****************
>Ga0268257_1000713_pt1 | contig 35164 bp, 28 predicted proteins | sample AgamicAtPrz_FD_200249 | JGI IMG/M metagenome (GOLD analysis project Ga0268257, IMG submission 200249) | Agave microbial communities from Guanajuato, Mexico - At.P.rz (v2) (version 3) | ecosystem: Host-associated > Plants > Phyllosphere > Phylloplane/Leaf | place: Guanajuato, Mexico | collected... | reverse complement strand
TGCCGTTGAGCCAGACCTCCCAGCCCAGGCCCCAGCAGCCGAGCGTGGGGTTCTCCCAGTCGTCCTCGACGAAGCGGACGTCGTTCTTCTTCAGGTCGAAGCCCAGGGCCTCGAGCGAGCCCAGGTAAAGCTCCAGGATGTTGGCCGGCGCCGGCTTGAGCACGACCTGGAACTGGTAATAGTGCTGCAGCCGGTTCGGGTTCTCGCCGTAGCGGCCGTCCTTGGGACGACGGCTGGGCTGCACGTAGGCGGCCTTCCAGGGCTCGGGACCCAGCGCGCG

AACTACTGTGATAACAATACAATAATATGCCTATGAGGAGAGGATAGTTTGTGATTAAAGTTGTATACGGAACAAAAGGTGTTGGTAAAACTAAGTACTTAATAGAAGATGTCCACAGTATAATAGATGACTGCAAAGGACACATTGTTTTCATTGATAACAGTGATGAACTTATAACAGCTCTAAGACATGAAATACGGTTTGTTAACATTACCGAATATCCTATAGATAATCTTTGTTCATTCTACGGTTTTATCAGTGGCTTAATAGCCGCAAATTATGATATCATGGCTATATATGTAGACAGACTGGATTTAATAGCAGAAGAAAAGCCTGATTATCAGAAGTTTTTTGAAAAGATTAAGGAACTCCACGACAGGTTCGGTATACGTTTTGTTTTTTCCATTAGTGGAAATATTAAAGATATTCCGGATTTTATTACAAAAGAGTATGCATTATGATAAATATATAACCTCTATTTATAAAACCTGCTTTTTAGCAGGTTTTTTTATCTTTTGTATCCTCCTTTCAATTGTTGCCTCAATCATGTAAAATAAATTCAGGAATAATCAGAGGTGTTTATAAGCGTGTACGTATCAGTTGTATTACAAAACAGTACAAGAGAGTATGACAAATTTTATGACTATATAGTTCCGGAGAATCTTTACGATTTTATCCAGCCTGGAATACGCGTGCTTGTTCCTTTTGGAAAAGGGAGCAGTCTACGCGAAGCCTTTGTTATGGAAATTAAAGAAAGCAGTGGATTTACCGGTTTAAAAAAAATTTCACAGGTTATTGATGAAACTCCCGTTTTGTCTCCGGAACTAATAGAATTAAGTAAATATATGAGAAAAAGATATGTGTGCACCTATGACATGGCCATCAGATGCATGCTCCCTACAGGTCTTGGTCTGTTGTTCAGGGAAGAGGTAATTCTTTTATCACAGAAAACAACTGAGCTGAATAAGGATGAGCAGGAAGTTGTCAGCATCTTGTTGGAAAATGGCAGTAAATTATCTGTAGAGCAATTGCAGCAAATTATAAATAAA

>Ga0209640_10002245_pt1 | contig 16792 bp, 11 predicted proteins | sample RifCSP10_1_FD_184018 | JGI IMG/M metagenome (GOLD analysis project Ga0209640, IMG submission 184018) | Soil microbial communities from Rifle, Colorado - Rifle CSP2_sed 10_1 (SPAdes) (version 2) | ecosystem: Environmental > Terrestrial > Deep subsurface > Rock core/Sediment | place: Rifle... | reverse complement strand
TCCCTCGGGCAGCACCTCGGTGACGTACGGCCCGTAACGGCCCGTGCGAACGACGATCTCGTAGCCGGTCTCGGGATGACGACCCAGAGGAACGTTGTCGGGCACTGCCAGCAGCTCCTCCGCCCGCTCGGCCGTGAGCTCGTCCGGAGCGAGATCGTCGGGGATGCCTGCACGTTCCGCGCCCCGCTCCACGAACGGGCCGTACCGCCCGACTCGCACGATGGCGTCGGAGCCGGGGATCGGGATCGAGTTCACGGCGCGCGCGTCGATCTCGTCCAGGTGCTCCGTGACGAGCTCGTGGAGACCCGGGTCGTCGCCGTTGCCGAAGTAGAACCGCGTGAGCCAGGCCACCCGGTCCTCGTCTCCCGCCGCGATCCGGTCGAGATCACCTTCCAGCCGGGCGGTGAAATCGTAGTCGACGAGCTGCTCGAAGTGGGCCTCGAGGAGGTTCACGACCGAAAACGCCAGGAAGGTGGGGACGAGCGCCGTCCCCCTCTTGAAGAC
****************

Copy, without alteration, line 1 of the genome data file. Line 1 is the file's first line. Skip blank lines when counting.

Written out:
>Ga0268257_1000713_pt1 | contig 35164 bp, 28 predicted proteins | sample AgamicAtPrz_FD_200249 | JGI IMG/M metagenome (GOLD analysis project Ga0268257, IMG submission 200249) | Agave microbial communities from Guanajuato, Mexico - At.P.rz (v2) (version 3) | ecosystem: Host-associated > Plants > Phyllosphere > Phylloplane/Leaf | place: Guanajuato, Mexico | collected... | reverse complement strand